a Kansas walkabout

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Passing through Scott County on Monday, Henry Fortunato nears the end of his six-week walking excursion around Kansas.

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Passing through Scott County on Monday, Henry Fortunato nears the end of his six-week walking excursion around Kansas.

By Rod Haxton, editor

Fortunato is experiencing people, places

A vacation for Henry Fortunato isn’t complicated.

With a walking stick and a backpack, he can “walk out my front door, make a left and I’m on my way to something unique and wonderful in my adopted state,” says the Overland Park resident.

Fortunato’s version of a Kansas walkabout began almost six weeks ago at his front door and will conclude this week at Mt. Sunflower in Wallace County.

In between, Fortunato was able to experience Kansas and its people at a pace that most can’t comprehend.

“I derive tremendous satisfaction from self-locomotion over long distances,” says the 58-year-old director of public affairs for the Kansas City Public Library.

Averaging three-miles-per hour while walking for about eight hours per day, Fortunato is able to enjoy the “human angle” that comes from seeing the state at a much slower pace.

“Everything is a blur when you travel by car,” says Fortunato, who doesn’t have a driver’s license, but is able to use public transportation and walking to get to his job each day.

“When you travel at three-miles-per-hour you see everything. You have these chance encounters. You experience places up close and you see the land.”

Those chance encounters included an overnight stay at a bed and breakfast in Wilson in which the owners directed him to their friend, Charles Evans, in Scott City. Another acquaintance suggested that if he were to pass through the Dighton area he should visit the Vance and Louise Ehmke farm, which he did.

“That happens all the time,” says Fortunato, who has often been invited into the homes of these new acquaintances to stay overnight while on his journey.

 

‘A Walking State’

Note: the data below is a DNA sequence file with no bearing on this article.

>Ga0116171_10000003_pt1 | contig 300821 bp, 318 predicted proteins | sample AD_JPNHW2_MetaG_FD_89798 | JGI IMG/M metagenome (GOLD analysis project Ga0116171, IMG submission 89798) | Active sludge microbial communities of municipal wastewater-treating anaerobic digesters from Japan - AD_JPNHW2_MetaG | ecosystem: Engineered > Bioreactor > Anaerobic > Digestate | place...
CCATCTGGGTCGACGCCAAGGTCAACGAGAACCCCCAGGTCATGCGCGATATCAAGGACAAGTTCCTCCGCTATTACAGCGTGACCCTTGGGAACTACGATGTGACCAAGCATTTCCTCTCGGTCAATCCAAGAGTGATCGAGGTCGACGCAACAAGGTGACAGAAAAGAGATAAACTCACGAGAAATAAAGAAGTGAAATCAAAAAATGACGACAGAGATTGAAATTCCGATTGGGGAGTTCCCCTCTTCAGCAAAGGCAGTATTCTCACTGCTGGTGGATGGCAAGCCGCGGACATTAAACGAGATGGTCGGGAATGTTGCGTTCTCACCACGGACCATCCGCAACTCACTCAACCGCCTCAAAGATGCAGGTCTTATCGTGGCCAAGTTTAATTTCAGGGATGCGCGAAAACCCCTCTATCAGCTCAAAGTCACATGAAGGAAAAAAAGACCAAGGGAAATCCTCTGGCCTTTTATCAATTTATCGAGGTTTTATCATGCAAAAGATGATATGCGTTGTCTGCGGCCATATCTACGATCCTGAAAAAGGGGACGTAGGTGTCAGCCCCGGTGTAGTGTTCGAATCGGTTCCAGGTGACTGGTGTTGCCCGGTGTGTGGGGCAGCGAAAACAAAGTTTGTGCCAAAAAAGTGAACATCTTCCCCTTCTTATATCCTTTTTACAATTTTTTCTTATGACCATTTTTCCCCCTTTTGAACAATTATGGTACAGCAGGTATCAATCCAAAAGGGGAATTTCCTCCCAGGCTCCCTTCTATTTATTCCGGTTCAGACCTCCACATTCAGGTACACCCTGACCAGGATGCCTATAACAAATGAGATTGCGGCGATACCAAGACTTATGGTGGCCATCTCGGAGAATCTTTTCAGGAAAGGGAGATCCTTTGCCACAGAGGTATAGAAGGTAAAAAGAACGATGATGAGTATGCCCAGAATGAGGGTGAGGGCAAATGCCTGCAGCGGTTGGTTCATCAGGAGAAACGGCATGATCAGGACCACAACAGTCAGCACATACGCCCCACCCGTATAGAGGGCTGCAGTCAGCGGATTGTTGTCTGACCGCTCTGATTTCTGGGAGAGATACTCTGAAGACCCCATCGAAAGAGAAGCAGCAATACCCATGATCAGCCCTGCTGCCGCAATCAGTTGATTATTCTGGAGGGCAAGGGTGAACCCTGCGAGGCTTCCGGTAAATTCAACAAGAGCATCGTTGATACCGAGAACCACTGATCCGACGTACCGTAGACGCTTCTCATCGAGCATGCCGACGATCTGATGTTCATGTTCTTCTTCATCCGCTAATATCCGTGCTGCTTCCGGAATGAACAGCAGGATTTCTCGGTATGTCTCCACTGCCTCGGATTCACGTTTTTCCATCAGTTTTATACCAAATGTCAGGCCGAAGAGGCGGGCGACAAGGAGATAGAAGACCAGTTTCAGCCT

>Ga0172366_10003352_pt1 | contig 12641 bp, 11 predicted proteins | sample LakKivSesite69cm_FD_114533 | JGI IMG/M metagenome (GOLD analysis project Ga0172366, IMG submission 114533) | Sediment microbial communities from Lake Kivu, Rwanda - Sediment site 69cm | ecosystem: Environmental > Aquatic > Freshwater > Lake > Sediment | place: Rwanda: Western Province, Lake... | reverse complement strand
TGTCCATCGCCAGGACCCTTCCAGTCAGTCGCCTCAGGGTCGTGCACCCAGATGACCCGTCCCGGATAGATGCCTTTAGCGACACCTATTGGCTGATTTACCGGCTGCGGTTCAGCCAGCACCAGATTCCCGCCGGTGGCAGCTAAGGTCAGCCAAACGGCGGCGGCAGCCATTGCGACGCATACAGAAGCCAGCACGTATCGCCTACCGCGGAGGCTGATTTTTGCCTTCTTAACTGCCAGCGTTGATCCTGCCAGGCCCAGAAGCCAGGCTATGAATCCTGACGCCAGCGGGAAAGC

As an avid walker, Fortunato has taken numerous 3-5 day excursions over the years. His longest, prior to this one, was a 13-day walk from his home to downtown Wichita.

“I’ve got this vision for Kansas,” says Fortunato while staying overnight in Scott City on Monday. “Kansas could become a walking state.”

He says that so many backroads are well-maintained which makes them ideal as walking trails once they were properly mapped.

“You could spend a three to four day walking vacation, visit historic sites, stay in good hotels, sample great restaurants where you wouldn’t normally stop and have a very healthy excursion,” he says. “There are all kinds of walking vacations in Britain. There’s no reason it can’t happen here.”

Rather than just talk the talk, however, Fortunato felt he should literally walk the walk.

He has passed through cities, large and small, over the past 5-1/2 weeks, going as far south as Greensburg where he was able to see how the town has begun to recover from a devastating tornado, in addition to visiting the Big Well.

“I didn’t want this to be a parallel I70 route. I wanted to touch as many iconic places as possible,” he says. “I wanted to parallel at least a portion of the Santa Fe Trail and, of course, Dodge City is a pretty iconic place.”

Fortunato keeps his travel options flexible and instead of heading west from Dodge City he decided to travel north.

At that time, the Long Island, N.Y., native was joined by a longtime friend from New York who walked with him from Dodge City to Jetmore. They arrived in Jetmore in time to watch a high school football game.

“You gain an appreciation as to how important things like that are to a community and how it brings a community together,” he observed.

Shortly upon returning to New York, his friend sent an e-mail: “Hen, I miss Kansas,” was the message.

“I asked him if he thought that was unique to Kansas or if he would have felt the same about any state he had just visited,” notes Fortunato. “He said that for years he couldn’t understand what I saw in Kansas and why I decided to call it home. He said, ‘Now I get it.’”

While he doesn’t have anything planned at the moment, Fortunato will continue his tradition of fall walkabouts again next year. However, it will likely be of the 7-10 day variety.

“It will be in Kansas, undoubtedly, but I don’t know where,” he says.

In addition to giving talks in November about his Kansas hike, Fortunato would like to eventually write a book.

“The best part about this has been the people I meet, the people who become friends and the encounters with strangers - the ones who stop and ask if I need a ride to the guy who tossed me an orange (KDOT) vest to wear so that people would be able to see me easier. This is what makes the walk so compelling to me.

“My son refers to me as a naturalized Kansan,” jokes Fortunato. “After doing something like this it’s easy to see why I’ve made Kansas my home.”

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